There was no “Menopause the Musical” when our mothers and grandmothers went through “the change.”
There were no garish T-shirts with big letters proclaiming “When I am old I shall wear purple, with a red hat that doesn’t go …”
There was not only no humor about this transition in a woman’s life, there was very little talk. Grandma only whispered about the symptoms to her very closest friend.
But here we are in 2010, and women talk openly and even joke about menopause. They seek medical care from doctors who no longer push the issue aside as something only God can control. And, with longer and healthier lives, women are able to enjoy the good things that menopause brings.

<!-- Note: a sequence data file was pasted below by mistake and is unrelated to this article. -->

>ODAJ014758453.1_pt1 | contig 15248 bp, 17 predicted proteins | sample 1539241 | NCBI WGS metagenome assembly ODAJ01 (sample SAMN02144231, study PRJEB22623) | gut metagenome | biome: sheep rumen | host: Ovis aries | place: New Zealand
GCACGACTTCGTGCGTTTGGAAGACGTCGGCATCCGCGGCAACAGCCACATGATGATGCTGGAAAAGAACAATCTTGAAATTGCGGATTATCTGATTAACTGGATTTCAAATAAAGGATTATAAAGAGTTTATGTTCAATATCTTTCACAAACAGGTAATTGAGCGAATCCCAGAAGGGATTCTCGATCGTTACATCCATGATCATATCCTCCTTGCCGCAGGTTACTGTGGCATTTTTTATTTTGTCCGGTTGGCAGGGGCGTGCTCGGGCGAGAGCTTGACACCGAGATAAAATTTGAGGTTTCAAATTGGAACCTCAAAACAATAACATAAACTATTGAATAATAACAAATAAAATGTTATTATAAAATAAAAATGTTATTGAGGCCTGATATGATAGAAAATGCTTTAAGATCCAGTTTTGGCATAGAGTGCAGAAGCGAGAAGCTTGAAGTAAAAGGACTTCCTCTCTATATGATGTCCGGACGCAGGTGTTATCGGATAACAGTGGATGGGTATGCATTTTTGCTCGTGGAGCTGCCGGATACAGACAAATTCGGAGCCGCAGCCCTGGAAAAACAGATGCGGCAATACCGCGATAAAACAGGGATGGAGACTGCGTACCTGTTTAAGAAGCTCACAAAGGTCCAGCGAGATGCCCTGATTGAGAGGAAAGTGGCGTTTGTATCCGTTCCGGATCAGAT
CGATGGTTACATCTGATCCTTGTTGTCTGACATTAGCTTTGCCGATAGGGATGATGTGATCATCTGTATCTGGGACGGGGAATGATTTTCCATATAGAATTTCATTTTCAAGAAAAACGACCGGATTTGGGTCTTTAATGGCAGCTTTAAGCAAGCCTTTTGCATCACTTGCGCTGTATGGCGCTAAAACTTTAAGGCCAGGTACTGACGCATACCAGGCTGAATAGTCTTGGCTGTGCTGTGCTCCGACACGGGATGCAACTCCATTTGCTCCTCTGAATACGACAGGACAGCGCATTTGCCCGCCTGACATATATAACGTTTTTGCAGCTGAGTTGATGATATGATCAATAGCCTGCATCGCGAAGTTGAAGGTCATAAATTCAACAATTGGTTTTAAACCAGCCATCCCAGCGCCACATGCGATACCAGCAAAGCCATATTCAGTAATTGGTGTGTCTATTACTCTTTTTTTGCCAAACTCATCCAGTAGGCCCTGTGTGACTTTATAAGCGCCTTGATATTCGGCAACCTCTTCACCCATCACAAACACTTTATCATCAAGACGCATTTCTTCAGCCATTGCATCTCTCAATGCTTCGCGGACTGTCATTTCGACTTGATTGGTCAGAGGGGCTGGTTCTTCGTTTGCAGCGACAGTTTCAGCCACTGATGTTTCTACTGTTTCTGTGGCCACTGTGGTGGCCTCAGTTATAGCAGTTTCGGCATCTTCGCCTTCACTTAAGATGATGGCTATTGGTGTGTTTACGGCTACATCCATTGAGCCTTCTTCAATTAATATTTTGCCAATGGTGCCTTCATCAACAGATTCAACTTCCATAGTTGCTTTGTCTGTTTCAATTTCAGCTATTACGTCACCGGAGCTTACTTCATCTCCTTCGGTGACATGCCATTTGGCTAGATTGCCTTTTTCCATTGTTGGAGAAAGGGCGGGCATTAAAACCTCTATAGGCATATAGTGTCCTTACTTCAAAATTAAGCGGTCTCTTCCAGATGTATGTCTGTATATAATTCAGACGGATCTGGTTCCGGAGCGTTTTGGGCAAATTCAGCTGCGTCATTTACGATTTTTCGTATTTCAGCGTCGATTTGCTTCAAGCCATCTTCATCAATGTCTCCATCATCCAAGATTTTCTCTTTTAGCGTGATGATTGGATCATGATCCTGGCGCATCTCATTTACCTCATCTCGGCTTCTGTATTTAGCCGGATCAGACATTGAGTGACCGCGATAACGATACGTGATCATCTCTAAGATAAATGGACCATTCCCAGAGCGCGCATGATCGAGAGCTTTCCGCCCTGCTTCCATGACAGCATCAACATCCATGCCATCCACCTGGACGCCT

Ask any woman who has found that life can get better after 50.
“Menopause is really quite a freeing experience,” says Janna Becherer, at 57 the owner of Brynwood (Ill.) Relationship Counseling, an activist in literacy, arts and other circles, a wife, mother and postmenopausal woman.